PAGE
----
Stephen Hawking has been one of the leading theoretical researchers on the concept of black holes. In his essay, "Baby Universes, Children of Black Holes" Black Holes on the Internet), he describes the evaporation of black holes and investigates where the mass goes after it has been evaporated, and what state it is in (i.e. will the same number of the same type of particle emerge as went in?).
^M Black Holes by Ted Bunn A quick reference guide with commonly asked questions about black holes answered.
Black Holes and Beyond provides a general overview of how black holes form, how we know anything about them as well as why they are important.
Clicking on General Relativity provides a text on the theory of general relativity as well as a nice picture of the Einstein's original paper on the subject. Also included is a picture illustrating the process of embedding, in which space is warped by a larger object. A brief explanation of gravitational time dilation can be found here as well as information on the math behind Einstein's theories and gravitational waves.
Look here for a brief history of black holes which includes a link to an explanation of Schwarzschild singularity and its relation to black holes. A link to Observational evidence provides the viewer with several images of predictions for the collisions of black holes, etc. Theories for "How the cosmos began" allows an interesting view of a cosmic timeline showing events since the Big Bang. Also included I in the original text is information concerning gravitational waves, the Big Bang, and how gravitational waves are formed.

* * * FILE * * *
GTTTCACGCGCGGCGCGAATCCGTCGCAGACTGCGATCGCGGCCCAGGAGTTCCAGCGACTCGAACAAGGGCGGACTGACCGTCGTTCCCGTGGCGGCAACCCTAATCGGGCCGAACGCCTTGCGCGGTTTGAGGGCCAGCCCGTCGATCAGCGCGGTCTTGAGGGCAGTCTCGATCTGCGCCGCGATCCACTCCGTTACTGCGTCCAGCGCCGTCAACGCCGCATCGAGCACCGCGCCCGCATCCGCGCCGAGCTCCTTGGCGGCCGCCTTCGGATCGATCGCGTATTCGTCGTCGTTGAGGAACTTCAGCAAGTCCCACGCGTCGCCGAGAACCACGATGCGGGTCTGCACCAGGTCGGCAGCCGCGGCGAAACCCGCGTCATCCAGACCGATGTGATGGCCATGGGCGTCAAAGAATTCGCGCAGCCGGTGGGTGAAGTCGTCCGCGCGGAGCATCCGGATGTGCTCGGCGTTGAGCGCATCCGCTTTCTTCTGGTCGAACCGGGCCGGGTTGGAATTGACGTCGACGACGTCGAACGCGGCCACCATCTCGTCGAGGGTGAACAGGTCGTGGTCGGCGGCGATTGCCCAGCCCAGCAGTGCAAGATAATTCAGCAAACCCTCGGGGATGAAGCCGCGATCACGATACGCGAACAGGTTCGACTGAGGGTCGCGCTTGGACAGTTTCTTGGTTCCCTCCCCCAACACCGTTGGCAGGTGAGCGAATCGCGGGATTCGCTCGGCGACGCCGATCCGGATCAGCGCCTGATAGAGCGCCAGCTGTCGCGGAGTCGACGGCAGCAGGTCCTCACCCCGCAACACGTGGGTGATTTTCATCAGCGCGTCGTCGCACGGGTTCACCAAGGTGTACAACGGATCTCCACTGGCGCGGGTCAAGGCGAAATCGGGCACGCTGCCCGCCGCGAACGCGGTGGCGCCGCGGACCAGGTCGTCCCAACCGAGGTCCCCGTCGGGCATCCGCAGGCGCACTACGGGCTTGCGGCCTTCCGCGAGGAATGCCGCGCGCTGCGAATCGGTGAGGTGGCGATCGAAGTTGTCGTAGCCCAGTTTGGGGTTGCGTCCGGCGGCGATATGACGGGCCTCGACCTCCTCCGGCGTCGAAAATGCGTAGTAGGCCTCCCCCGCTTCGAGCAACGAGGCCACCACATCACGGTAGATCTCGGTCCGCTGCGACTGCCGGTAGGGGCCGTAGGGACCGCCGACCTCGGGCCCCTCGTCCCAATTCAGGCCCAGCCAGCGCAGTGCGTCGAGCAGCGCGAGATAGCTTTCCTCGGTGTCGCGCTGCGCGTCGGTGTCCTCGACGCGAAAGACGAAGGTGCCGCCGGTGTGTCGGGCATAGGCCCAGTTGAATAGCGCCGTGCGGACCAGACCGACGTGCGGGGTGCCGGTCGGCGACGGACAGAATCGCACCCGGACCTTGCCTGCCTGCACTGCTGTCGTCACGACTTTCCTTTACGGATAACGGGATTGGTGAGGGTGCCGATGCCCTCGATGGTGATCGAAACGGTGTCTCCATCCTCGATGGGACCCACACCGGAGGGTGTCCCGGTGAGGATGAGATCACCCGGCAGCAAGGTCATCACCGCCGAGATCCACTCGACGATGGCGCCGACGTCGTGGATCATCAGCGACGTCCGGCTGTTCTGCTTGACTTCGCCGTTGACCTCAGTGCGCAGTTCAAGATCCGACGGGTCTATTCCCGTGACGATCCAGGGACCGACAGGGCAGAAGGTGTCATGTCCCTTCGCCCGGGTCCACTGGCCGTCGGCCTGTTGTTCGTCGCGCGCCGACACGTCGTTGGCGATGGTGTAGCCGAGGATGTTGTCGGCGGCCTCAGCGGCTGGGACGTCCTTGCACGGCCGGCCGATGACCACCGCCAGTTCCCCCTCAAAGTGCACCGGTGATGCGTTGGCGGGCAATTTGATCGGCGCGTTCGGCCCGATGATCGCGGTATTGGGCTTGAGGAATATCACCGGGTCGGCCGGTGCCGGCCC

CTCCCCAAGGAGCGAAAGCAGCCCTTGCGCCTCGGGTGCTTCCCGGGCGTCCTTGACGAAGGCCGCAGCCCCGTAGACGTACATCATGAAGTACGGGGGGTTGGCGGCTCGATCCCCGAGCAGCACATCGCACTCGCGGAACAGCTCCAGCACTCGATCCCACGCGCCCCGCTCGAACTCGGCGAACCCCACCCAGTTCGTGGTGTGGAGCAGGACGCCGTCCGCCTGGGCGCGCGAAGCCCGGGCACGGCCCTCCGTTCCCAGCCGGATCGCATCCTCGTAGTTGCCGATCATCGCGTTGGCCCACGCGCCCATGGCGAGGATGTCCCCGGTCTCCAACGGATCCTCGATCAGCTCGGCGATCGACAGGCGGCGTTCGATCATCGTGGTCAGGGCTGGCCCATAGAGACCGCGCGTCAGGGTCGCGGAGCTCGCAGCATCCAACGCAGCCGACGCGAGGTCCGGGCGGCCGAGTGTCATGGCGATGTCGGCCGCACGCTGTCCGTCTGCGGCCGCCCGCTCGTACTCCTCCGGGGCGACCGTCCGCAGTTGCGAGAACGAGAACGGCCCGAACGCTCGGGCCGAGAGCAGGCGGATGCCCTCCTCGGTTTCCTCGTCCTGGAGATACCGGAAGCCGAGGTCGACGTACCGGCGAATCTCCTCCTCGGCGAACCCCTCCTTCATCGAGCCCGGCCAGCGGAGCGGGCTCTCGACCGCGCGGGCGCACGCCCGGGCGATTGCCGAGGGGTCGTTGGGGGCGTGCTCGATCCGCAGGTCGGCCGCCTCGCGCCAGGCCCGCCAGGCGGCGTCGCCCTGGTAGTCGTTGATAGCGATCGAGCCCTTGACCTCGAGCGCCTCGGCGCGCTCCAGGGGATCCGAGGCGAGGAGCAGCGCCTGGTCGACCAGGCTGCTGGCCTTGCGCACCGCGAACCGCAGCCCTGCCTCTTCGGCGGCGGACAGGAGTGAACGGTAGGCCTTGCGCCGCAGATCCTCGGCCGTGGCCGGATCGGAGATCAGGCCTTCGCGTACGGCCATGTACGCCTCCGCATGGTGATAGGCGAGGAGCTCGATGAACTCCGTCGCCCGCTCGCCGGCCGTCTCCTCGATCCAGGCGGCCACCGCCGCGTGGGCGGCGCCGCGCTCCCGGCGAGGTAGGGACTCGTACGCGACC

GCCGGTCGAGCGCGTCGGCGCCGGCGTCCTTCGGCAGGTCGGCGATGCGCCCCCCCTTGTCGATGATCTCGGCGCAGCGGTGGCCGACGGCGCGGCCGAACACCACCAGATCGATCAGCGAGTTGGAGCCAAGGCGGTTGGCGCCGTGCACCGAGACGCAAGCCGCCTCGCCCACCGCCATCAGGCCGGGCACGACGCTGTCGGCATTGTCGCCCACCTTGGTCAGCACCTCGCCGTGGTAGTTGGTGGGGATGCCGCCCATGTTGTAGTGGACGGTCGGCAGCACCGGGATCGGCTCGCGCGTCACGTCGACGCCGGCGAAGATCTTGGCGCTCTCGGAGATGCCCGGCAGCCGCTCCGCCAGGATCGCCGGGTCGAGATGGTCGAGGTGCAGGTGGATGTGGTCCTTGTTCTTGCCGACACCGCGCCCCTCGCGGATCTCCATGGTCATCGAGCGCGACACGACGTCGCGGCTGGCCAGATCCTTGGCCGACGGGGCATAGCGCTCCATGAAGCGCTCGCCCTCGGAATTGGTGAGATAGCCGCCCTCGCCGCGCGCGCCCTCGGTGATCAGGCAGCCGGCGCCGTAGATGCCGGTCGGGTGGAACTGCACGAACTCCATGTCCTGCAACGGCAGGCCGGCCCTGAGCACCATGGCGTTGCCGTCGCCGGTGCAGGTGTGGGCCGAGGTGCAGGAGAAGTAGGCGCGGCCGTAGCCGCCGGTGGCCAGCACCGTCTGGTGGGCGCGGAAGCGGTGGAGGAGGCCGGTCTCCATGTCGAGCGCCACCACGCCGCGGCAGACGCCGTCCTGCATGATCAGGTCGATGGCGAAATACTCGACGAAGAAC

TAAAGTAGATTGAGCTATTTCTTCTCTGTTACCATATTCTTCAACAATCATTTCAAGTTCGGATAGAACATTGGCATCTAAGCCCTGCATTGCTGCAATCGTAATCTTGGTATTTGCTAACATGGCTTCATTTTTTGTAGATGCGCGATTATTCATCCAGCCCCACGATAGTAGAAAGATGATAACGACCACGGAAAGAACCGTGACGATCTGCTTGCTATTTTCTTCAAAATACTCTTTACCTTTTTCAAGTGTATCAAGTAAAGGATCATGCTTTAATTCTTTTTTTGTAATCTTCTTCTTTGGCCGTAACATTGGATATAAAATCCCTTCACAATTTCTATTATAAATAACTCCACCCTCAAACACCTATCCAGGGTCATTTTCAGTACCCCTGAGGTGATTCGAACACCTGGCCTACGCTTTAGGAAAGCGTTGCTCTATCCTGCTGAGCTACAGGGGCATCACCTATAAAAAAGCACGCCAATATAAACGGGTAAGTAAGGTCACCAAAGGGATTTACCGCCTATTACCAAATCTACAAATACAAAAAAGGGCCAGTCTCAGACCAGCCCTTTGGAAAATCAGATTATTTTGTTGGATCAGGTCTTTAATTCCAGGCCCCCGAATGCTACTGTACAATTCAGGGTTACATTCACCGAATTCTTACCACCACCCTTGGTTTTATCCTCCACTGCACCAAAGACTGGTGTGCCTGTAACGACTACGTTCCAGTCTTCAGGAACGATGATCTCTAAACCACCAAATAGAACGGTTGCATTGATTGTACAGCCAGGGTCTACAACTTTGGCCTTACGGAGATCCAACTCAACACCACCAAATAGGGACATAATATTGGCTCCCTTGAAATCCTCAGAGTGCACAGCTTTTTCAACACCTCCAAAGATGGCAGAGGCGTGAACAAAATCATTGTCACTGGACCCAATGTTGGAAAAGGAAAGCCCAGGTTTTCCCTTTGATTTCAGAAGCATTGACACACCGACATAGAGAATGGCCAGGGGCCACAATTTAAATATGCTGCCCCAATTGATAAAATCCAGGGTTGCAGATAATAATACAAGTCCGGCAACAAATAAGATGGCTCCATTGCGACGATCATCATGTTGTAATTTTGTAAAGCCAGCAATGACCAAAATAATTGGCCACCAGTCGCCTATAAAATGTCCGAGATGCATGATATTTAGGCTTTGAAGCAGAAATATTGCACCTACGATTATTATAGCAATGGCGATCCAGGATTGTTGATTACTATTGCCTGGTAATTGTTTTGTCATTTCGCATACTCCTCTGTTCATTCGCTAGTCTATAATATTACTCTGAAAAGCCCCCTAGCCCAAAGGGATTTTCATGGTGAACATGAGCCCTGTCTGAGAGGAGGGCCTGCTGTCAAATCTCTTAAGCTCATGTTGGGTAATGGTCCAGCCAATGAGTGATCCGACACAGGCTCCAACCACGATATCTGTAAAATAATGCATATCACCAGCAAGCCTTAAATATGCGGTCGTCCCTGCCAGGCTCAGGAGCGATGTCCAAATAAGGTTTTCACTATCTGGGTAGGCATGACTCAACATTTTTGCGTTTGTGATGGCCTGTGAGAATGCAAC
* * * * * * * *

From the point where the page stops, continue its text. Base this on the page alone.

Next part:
A Black Hole is Born provides detailed description on how black holes are formed as well as further information on the concepts of singularity as well as gravitational radiation and gravitational redshift. Also included is a discussion of white dwarfs.
Other work being done which concerns black holes:
Visualizing Black Hole Spacetime provides a series of images designed to help the viewer comprehend the concepts of space-time (good luck).
Colliding Black Holes and Rotating Black Holes provide images for the purpose of visualization.
Black Hole Studies to Verify Einstein's Theory uses studies of black holes and the gravitational waves created by the collisions of these black holes in an attempt to prove that Einstein's theory of general relativity is correct.
Three Dimensional Numerical Relativity: The Evolution of Black Holes leads to a PostScript document that can be downloaded which describes the development new code for modeling the creation and change in black holes.
In fact, there is a repository of papers on black holes in PostScript format at the NCSA General Relativity Group's page for papers on black holes.